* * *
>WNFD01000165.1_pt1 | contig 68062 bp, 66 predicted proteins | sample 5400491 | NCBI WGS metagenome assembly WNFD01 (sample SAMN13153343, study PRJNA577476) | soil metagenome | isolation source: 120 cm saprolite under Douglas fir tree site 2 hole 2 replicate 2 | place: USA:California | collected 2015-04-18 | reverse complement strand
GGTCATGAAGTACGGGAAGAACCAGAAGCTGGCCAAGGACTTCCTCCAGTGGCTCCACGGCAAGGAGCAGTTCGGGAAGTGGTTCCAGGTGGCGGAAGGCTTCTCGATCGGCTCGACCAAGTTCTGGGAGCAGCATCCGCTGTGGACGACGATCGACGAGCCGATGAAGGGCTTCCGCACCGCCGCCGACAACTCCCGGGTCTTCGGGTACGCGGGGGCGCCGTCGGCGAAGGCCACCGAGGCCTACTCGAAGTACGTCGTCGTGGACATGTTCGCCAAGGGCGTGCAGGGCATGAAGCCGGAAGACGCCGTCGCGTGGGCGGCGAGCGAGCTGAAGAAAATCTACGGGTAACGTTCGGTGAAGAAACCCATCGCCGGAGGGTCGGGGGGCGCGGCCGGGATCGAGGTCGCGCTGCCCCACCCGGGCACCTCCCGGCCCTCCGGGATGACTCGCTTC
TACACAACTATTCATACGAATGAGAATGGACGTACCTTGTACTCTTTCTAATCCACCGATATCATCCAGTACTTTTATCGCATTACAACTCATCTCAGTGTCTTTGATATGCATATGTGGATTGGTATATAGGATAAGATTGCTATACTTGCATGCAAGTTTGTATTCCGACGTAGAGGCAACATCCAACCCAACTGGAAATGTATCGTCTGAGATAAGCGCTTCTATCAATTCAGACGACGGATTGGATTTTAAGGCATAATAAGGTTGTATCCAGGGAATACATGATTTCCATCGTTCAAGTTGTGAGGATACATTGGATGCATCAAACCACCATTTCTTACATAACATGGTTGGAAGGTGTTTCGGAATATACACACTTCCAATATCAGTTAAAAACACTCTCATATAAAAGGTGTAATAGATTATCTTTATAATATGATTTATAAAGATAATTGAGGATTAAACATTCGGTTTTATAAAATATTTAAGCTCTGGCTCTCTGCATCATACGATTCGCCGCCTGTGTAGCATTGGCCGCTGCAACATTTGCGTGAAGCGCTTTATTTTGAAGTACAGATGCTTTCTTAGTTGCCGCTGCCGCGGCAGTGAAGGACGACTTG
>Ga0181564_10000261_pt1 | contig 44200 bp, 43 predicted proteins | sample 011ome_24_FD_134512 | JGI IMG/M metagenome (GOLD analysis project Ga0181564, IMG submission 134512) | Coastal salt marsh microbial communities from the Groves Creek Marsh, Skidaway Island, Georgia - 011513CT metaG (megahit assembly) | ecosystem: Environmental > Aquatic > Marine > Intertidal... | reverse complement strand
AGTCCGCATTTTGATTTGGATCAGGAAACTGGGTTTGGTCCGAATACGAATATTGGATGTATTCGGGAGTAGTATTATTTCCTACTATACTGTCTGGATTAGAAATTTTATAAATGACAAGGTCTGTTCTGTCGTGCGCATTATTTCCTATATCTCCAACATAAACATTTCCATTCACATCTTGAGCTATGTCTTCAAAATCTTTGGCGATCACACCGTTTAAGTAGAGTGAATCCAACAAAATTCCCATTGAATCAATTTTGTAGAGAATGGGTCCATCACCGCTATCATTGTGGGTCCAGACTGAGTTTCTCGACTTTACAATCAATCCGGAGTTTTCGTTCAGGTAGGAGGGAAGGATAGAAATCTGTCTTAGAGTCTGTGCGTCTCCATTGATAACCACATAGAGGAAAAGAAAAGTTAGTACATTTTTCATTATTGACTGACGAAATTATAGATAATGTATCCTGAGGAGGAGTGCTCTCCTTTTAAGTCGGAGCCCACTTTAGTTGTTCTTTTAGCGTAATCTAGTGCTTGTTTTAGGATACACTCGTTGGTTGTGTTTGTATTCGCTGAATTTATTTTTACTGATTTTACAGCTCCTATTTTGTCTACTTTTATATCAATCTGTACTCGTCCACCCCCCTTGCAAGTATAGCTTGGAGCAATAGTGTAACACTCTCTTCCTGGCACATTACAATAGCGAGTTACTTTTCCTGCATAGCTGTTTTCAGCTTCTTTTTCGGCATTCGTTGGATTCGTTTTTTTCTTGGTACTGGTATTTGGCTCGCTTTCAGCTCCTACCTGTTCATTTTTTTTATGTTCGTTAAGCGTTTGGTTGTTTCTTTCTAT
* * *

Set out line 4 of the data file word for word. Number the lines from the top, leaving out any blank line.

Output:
>Ga0181564_10000261_pt1 | contig 44200 bp, 43 predicted proteins | sample 011ome_24_FD_134512 | JGI IMG/M metagenome (GOLD analysis project Ga0181564, IMG submission 134512) | Coastal salt marsh microbial communities from the Groves Creek Marsh, Skidaway Island, Georgia - 011513CT metaG (megahit assembly) | ecosystem: Environmental > Aquatic > Marine > Intertidal... | reverse complement strand